Why You Should Pursue a Career in Oncology


February 8, 2024

Pursuing a career in oncology offers a unique blend of scientific challenge and compassionate care, making a profound difference in the lives of those affected by cancer. This article introduces the rewarding journey of oncologists who engage in cutting-edge treatments and research, emphasising the necessity of empathy, teamwork, and a commitment to lifelong learning. For those inspired to impact the fight against cancer directly, oncology presents a fulfilling path marked by the opportunity to advance medical science and provide critical support to patients and their families.

Understanding the Role of an Oncologist

An oncologist refers to specialists within the broader field of oncology, encompassing both Medical Oncology and Clinical Oncology. Medical Oncology focuses on the treatment of cancer through non-surgical means such as chemotherapy, hormone therapy, and biological agents. Clinical Oncology, on the other hand, involves the use of radiotherapy alongside systemic therapies for cancer treatment.

The Importance of Oncology

Cancer is a prevalent disease, with predictions indicating that 1 in 3 individuals in the UK will face a cancer diagnosis during their lifetime. Many have witnessed a loved one or a close acquaintance battle with cancer, bringing about significant stress and concern for the future. It is the distinct nature of cancer patients’ experiences that profoundly inspires oncologists. They are driven by the ambition to alter the disease’s trajectory for cancer patients, aiming to cure when possible or, alternatively, to prolong and enhance the quality of life for those where a cure is not feasible, alongside offering effective symptom relief. This drive serves as an inspiration to many to pursue a career in Oncology.

Specialty Training in Oncology

Specialty training in both Clinical and Medical Oncology begins following Core Medical Training (CMT) and the acquisition of the MRCP(UK) qualification. Clinical Oncology training is overseen by the Royal College of Radiologists, whereas Medical Oncology training is governed by the Royal College of Physicians. Each oncology training program adheres to a structured curriculum that encompasses both the fundamental sciences of cancer and practical management of malignant diseases. Trainees typically rotate among various hospitals, including a main (base) hospital and others, to acquire a broad spectrum of clinical experience. In Northern Ireland, for example, trainees are primarily stationed at the Cancer Centre at Belfast City Hospital and participate in clinics across the four Cancer Units.

For Clinical Oncology, the pathway includes passing the Fellowship Examination of The Royal College of Radiologists (FRCR). The initial FRCR exam, which is undertaken after a year of specialty training, covers essential scientific knowledge including medical physics, radiobiology, cell biology, medical statistics, and clinical pharmacology. The Final FRCR Examination, usually attempted two years later, evaluates the trainee’s understanding of the basic management of both common and some rare cancers. Post-FRCR, trainees focus on expanding their expertise in specific disease areas, often including international experience or research. The minimum duration for Clinical Oncology training is five years, culminating in eligibility for the Certificate of Completion of Training (CCT).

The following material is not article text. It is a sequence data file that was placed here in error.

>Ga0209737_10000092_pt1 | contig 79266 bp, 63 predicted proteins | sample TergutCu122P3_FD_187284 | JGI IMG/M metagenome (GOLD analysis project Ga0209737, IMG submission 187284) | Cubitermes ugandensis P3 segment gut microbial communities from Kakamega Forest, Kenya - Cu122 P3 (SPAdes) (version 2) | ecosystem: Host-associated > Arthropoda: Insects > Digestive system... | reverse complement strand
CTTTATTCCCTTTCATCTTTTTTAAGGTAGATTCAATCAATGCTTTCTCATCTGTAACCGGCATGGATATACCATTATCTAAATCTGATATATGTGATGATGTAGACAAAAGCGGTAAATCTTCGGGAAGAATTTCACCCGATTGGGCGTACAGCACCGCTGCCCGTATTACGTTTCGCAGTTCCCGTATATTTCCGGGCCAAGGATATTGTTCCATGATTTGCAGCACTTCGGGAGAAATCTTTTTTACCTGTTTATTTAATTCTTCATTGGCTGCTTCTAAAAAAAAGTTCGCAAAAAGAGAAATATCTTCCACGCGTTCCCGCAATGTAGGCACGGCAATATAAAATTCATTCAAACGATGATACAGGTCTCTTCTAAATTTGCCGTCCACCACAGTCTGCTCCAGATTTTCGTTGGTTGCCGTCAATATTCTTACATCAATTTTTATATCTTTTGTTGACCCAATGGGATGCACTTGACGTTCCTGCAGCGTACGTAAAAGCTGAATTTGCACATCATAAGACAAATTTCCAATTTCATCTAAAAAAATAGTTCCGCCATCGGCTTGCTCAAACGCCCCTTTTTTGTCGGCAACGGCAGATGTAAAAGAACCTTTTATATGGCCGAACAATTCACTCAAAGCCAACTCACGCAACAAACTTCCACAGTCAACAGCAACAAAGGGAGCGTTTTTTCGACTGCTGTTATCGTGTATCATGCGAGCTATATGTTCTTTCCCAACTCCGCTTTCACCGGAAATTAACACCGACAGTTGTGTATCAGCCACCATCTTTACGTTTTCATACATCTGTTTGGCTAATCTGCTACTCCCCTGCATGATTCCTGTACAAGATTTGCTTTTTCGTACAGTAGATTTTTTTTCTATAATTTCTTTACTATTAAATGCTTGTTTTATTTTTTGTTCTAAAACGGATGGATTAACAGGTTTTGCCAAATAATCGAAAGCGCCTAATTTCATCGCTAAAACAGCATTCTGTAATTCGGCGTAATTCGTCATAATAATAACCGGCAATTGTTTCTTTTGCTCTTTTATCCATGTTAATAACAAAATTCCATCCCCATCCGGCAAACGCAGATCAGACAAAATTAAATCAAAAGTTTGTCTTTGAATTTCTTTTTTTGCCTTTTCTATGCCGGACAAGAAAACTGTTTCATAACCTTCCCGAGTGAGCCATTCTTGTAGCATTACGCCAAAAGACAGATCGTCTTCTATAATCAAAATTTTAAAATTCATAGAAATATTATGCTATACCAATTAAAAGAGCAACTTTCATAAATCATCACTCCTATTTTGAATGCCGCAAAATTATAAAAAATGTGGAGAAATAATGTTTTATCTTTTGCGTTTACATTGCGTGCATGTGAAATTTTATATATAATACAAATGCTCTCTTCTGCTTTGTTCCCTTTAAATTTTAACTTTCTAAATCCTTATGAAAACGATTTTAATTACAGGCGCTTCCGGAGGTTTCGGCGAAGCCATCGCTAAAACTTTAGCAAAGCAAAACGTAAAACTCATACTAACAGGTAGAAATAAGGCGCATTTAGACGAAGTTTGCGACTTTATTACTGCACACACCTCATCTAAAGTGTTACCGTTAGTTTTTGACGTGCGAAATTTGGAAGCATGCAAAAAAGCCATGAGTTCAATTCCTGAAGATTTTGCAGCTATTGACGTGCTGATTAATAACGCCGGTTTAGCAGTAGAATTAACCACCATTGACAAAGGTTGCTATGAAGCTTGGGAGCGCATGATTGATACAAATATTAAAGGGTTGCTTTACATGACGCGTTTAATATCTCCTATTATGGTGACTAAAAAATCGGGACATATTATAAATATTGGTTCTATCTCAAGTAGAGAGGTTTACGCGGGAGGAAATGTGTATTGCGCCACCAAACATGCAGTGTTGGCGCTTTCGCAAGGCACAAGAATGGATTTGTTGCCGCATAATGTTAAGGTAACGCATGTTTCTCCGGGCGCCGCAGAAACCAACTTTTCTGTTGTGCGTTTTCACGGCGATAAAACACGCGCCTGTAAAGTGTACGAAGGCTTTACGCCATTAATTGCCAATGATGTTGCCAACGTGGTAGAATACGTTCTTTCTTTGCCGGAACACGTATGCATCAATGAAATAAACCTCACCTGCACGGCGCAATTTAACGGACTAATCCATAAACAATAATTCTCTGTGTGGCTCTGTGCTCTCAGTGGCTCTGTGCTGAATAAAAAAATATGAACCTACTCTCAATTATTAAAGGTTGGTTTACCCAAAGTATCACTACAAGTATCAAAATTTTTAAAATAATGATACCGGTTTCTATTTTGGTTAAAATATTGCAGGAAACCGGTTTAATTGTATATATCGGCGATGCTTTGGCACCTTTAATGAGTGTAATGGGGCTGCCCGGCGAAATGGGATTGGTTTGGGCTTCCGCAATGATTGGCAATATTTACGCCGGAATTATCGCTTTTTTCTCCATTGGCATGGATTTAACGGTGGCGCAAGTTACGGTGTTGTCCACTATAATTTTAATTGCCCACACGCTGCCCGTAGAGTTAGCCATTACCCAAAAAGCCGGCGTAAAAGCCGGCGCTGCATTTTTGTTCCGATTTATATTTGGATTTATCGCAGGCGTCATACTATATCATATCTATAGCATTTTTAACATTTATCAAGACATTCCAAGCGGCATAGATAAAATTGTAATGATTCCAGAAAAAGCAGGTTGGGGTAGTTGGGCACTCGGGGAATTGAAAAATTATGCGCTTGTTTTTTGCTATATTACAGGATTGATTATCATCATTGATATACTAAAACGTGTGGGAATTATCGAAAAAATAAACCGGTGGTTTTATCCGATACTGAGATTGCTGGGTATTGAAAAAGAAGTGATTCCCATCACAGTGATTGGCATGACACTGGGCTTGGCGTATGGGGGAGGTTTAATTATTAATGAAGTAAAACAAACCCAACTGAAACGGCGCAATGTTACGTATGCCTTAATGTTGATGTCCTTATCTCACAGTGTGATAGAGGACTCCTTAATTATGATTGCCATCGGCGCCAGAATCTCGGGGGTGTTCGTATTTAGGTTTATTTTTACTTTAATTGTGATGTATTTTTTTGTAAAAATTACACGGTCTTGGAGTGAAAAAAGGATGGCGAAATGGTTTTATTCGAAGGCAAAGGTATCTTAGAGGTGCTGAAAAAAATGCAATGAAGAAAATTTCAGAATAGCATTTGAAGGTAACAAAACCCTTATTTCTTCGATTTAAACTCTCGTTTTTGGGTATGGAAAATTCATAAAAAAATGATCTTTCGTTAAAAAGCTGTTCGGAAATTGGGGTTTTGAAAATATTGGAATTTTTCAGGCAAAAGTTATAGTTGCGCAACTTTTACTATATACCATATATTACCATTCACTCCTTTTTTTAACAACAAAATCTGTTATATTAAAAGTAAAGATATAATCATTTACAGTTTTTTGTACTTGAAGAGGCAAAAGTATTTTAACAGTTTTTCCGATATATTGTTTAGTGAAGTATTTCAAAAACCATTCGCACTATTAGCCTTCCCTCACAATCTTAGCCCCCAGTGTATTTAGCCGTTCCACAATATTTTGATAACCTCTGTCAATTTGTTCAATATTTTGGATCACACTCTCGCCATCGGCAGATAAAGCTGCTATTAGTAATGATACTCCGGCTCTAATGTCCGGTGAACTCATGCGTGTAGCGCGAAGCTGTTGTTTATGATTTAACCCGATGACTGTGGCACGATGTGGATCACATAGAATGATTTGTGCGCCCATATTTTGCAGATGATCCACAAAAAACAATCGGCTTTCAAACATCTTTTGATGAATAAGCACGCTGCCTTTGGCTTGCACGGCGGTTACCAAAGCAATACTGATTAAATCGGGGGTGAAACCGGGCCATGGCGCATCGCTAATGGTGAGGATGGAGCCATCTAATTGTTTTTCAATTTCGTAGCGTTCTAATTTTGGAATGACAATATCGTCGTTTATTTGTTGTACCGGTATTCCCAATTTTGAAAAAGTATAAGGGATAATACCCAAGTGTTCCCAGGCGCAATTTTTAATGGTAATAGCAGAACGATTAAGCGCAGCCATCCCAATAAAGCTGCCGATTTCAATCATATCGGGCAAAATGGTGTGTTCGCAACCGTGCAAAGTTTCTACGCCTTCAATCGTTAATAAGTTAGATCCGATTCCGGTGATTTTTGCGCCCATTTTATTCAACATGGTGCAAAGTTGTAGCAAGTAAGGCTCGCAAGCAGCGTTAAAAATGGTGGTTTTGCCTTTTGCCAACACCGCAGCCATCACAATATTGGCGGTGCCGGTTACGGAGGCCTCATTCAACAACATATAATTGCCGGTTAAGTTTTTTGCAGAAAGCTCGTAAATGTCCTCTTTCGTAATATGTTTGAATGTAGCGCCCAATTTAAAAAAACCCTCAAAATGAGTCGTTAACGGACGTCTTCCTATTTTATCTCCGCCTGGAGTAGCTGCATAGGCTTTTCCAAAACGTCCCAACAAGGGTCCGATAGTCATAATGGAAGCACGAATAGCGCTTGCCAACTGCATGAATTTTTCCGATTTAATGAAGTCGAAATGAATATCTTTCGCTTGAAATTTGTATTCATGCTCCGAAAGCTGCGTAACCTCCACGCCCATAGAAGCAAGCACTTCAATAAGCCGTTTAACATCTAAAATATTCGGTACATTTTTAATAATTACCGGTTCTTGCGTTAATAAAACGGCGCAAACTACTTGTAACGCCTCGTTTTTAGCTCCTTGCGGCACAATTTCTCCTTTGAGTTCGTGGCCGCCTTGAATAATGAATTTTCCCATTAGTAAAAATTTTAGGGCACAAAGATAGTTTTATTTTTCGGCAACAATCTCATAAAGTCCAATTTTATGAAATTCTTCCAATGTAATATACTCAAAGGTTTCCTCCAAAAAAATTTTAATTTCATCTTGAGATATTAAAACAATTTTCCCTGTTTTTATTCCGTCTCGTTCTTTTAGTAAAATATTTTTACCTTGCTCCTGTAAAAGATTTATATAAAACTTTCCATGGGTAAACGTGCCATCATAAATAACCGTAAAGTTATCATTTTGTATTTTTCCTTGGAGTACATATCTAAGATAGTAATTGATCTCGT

Medical Oncology training, on the other hand, requires at least four years until CCT. Trainees in this field are encouraged to engage in research, with many opting to pursue an MD or PhD. They must also pass a Specialty Certificate Examination, typically in the final or penultimate year of their training.

A Week in the Life of an Oncologist

The field of oncology is predominantly clinical, with a significant portion of an oncologist’s week dedicated to interacting directly with patients in outpatient clinics, the radiotherapy department, and hospital wards. Clinical Oncologists allocate at least one session weekly to meticulously plan radiotherapy treatments for patients. Additionally, engaging in clinical trials or translational research is a key aspect of enhancing patient care, particularly for Medical Oncologists, who allocate part of their week to research activities.

Essential Qualities for an Oncologist

Effective teamwork is crucial in oncology, as oncologists typically collaborate with a tumour site-specific multidisciplinary team, including specialty nurses, radiographers, physicists, surgeons, and other medical professionals. This requires seamless integration and communication among team members. Proficient communication skills are vital for both patient care and teamwork. Oncologists must also be eager to learn and apply new drug and radiotherapy technologies in their practice due to the rapid advancements in these areas. Above all, empathy is paramount for oncologists to support patients navigating through the challenges of a serious and often daunting diagnosis.

Published on 08-02-2024